Tales of Rock – The Best Band You Never Heard – Dust for Life

Dust for Life was a post-grunge band from Memphis, Tennessee formed in 1999.

Formation and initial success

After the dissolution of the Memphis grunge band Bacchanal, Jason Hughes recruited three members from the local Memphis rock band Spaceman to form DFL.[1] Chris Gavin of the band Burning Blue was added and became the second main songwriter of the group.[2]

In late 1999, DFL self-released a nine-track eponymous album.[3] Then in April 2000, DFL recorded four songs (“Step into the Light”, “Dirt into Dust”, “Dragonfly”, and “Where the Freaks Go”) at Ardent Studios. This demo was overnighted to Jeff Hanson, manager of the band Creed, and they were subsequently signed to Wind-Up Records.

In October 2000, DFL released a second eponymous album containing all new songs with the exception of two re-recorded songs from their 1999 album. The album reached No. 26 on the Billboard Heatseekers chart. Two singles from the album also charted. In 2001, drummer Rick Shelton left DFL to join Course of Nature.[4]

Touring and money troubles

For much of 2001, DFL toured with Creed, 3 Doors DownThe CultTantricDisturbedOrgyCold and Saliva.

In May 2001, DFL discovered its publishing money had been spent frivolously by their management and subsequently released the company. In July, they parted ways with Wind-Up Records due to contractual elements not being honored.[5] At the end of the year, Jason Hughes also released an album with the band Third Harmonic Distortion.[6] In early 2002, DFL embarked upon a headlining national tour with Tantric.[5] The song “Poison” was used in the movie Dragonball Z Cooler’s Revenge.

Separate ways and reformation

After taking a break, the band’s two primary songwriters (Hughes and Gavin) began work on the band’s next release in July 2003.[7] Later that year, DFL self-released an eight-song EP titled Degrees of Black.

Eventually DFL went on an indefinite hiatus. Chris Gavin formed the band Memphis Sound. Vocalist Jason Hughes formed the band Dark Things with Saving Abel guitarist Scott Bartlett in late 2006 with the intention of releasing an album on Warner Bros. Records.[8] Yet the project never came to fruition. Instead, Hughes and Gavin announced on their MySpace blog in 2007 that DFL was to begin recording new material.[9] In April 2008, the band released The Consequence Of Vanishing.[10] Scott Bartlett was featured on the album.[11] Hughes announced a line of clothing based on the title of the song “Dark Things Betray”.[12] The song “Release The Flood” was used by TNA Wrestling as the theme song for Slammiversary (2008).[13]

Another indefinite hiatus

In 2009, Jason Hughes released an album with the band Driving Eternity.[14] The band later changed its name to Driving Into Eternity and released a 5-song EP in 2010.[15]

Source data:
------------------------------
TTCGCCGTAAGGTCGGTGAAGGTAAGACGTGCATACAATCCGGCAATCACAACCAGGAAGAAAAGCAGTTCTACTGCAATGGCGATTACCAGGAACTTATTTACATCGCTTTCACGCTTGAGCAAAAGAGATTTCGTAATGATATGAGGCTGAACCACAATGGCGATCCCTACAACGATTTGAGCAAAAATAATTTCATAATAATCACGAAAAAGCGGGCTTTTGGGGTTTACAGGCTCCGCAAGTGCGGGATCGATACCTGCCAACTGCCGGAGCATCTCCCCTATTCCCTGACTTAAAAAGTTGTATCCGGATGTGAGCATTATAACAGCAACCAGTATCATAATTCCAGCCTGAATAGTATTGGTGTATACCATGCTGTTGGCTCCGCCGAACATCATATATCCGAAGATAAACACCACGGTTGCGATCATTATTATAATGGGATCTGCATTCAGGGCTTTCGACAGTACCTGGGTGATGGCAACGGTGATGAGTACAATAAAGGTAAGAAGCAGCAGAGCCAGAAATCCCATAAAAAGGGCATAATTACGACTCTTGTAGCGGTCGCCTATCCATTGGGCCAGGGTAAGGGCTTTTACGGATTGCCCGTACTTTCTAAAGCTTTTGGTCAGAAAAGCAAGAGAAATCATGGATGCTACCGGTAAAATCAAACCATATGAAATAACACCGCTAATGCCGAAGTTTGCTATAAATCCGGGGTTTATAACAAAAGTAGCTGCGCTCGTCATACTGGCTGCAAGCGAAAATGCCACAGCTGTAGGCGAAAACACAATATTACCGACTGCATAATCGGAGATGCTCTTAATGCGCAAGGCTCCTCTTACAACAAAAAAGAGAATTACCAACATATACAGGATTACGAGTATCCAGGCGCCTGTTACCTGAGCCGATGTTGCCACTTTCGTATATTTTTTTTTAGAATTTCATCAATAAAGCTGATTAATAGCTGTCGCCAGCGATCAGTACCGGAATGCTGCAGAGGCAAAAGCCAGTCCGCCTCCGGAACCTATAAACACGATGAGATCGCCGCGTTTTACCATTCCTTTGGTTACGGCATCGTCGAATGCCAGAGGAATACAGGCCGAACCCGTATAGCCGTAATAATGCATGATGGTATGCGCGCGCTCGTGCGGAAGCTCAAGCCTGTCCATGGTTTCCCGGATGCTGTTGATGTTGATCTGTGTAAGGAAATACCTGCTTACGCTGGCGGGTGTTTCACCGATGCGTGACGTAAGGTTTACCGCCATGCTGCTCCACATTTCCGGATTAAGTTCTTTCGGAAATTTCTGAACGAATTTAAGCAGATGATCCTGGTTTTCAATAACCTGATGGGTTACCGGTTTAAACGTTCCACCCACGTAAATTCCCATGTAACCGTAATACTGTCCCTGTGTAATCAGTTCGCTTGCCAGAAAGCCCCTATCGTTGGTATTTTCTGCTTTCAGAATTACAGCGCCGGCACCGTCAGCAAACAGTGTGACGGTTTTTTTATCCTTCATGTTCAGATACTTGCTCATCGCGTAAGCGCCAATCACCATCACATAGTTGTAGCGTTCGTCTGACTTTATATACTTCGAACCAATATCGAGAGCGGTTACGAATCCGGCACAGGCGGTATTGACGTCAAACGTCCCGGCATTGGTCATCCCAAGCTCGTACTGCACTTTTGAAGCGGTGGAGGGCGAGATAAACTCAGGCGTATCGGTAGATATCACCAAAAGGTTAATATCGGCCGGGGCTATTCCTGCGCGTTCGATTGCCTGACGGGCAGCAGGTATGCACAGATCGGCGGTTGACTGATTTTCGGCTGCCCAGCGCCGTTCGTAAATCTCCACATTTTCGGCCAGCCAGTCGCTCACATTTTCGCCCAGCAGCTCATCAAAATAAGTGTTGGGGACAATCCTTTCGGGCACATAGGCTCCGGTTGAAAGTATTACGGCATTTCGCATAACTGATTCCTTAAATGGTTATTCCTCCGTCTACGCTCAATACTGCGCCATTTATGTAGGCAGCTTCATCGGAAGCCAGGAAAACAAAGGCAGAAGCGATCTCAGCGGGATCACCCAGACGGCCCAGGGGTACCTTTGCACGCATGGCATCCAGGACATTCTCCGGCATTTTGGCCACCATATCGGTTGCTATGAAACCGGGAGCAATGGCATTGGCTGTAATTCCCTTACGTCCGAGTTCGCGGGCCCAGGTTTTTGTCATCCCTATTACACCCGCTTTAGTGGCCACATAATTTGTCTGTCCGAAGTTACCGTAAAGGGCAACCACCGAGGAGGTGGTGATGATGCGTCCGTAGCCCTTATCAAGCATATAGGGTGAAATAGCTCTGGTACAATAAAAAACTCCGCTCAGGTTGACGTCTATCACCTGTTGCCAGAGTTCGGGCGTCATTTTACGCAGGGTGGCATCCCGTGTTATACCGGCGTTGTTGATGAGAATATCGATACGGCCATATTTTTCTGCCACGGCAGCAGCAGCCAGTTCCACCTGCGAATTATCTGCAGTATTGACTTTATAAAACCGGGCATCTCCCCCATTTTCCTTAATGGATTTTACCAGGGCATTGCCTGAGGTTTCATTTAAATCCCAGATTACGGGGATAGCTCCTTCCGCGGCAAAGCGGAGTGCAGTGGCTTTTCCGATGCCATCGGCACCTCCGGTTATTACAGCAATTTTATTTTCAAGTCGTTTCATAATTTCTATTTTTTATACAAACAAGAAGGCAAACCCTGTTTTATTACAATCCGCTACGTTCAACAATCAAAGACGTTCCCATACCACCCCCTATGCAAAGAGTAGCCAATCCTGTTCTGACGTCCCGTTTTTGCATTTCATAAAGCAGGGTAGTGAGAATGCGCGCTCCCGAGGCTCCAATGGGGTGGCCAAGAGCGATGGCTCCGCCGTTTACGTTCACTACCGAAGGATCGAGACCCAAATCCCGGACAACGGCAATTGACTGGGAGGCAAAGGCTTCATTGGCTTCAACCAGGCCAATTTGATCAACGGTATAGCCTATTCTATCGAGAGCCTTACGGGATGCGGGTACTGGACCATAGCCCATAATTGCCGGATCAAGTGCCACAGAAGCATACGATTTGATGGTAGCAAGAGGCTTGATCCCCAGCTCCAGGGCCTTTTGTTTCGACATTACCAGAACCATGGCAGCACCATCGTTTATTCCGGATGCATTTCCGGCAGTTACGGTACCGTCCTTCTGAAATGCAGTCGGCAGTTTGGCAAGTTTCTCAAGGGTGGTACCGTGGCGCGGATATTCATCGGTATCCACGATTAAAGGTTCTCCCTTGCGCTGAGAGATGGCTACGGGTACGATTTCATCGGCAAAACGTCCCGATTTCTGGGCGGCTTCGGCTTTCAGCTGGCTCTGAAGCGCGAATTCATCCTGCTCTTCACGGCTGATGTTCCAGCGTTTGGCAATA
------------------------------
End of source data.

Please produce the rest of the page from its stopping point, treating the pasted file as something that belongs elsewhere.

Chris Gavin currently plays in the bands Kings Trio, White Noise Theory, and the cover band Hi-Fi Allstars.[16][17] In 2009, White Noise Theory released his first full-length album, Self Titled. The album consists of some tracks from the Degrees Of Black album. In April 2011, White Noise Theory released Dust, a collection of re-recorded DFL songs. In 2011, he released his third album Soul Of The Machine. All albums were released digitally.

DFL is presumably on another indefinite hiatus as their current projects list them as former members of DFL and dustforlifemusic.com is inactive.

 

So sad… I loved this band.

 

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Tales of Rock – The 6 Most (Certifiably) Insane Tales of Rock Star Behavior

We expect our rock stars to be a little crazy. Sex, drugs and trashed hotel rooms are all part of the rocking package.

But even in the crazy-ass world these artists live in, sometimes there’s an incident that makes everybody stop and say, “Dude.”

For instance…

Prince Assaults Sinead O’Connor … For Cursing

 

In the early 90s, Sinead O’Connor scored a massive hit with her cover of the Prince-penned “Nothing Compares To You.” Sorry, that should probably read “Nothing Compares 2 U.” We are talking about Prince after all. At any rate, according to O’Connor, His Purpleness was less than thrilled with her decision to cover the song since he was already planning to give it to a female protege of his, perhaps in exchange for a series of unthinkable sex acts.

When he met with Sinead to discuss the situation, things got a bit out of hand. And by “out of hand” we mean “they got in a goddamned fistfight.”

It started with Prince berating the shorn-locked singer for, of all things, cursing in interviews. She replied with a diplomatic and sympathetic “go fuck yourself.” At that point, O’Connor claims Prince became physically threatening, or at least to the extent Prince can physically threaten anyone.